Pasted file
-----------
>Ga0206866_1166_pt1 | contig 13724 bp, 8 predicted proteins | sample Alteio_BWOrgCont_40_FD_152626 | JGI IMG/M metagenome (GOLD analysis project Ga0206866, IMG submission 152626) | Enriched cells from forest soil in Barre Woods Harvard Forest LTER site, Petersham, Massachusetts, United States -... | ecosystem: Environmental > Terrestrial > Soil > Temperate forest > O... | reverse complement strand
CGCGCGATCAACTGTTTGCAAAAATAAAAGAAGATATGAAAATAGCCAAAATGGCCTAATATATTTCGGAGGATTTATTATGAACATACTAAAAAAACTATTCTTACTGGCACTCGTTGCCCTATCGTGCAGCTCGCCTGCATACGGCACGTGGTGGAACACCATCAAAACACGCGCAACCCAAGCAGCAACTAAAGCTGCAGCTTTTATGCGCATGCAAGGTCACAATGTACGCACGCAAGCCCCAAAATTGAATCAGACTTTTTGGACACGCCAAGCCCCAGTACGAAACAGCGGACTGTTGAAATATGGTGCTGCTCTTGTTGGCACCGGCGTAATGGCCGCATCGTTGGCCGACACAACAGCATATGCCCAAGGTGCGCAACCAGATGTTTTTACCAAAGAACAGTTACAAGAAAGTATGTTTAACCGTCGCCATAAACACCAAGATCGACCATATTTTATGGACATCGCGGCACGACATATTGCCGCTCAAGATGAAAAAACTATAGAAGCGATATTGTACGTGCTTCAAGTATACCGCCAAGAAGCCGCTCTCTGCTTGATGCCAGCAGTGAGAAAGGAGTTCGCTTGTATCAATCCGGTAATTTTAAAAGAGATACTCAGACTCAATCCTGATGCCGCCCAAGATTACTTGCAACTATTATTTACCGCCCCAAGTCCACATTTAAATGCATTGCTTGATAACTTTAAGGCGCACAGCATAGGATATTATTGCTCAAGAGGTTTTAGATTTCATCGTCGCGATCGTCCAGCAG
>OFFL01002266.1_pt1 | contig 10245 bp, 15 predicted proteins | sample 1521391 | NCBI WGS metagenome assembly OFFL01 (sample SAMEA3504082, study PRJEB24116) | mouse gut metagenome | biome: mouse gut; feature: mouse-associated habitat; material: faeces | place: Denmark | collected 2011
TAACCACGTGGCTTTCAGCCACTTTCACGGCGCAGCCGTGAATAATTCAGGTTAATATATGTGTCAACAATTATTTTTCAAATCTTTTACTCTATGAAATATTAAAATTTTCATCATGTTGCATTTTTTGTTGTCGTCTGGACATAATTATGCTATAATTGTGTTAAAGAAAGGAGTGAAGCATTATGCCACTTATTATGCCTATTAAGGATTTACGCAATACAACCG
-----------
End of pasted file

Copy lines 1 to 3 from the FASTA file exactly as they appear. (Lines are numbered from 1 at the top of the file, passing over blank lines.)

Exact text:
>Ga0206866_1166_pt1 | contig 13724 bp, 8 predicted proteins | sample Alteio_BWOrgCont_40_FD_152626 | JGI IMG/M metagenome (GOLD analysis project Ga0206866, IMG submission 152626) | Enriched cells from forest soil in Barre Woods Harvard Forest LTER site, Petersham, Massachusetts, United States -... | ecosystem: Environmental > Terrestrial > Soil > Temperate forest > O... | reverse complement strand
CGCGCGATCAACTGTTTGCAAAAATAAAAGAAGATATGAAAATAGCCAAAATGGCCTAATATATTTCGGAGGATTTATTATGAACATACTAAAAAAACTATTCTTACTGGCACTCGTTGCCCTATCGTGCAGCTCGCCTGCATACGGCACGTGGTGGAACACCATCAAAACACGCGCAACCCAAGCAGCAACTAAAGCTGCAGCTTTTATGCGCATGCAAGGTCACAATGTACGCACGCAAGCCCCAAAATTGAATCAGACTTTTTGGACACGCCAAGCCCCAGTACGAAACAGCGGACTGTTGAAATATGGTGCTGCTCTTGTTGGCACCGGCGTAATGGCCGCATCGTTGGCCGACACAACAGCATATGCCCAAGGTGCGCAACCAGATGTTTTTACCAAAGAACAGTTACAAGAAAGTATGTTTAACCGTCGCCATAAACACCAAGATCGACCATATTTTATGGACATCGCGGCACGACATATTGCCGCTCAAGATGAAAAAACTATAGAAGCGATATTGTACGTGCTTCAAGTATACCGCCAAGAAGCCGCTCTCTGCTTGATGCCAGCAGTGAGAAAGGAGTTCGCTTGTATCAATCCGGTAATTTTAAAAGAGATACTCAGACTCAATCCTGATGCCGCCCAAGATTACTTGCAACTATTATTTACCGCCCCAAGTCCACATTTAAATGCATTGCTTGATAACTTTAAGGCGCACAGCATAGGATATTATTGCTCAAGAGGTTTTAGATTTCATCGTCGCGATCGTCCAGCAG
>OFFL01002266.1_pt1 | contig 10245 bp, 15 predicted proteins | sample 1521391 | NCBI WGS metagenome assembly OFFL01 (sample SAMEA3504082, study PRJEB24116) | mouse gut metagenome | biome: mouse gut; feature: mouse-associated habitat; material: faeces | place: Denmark | collected 2011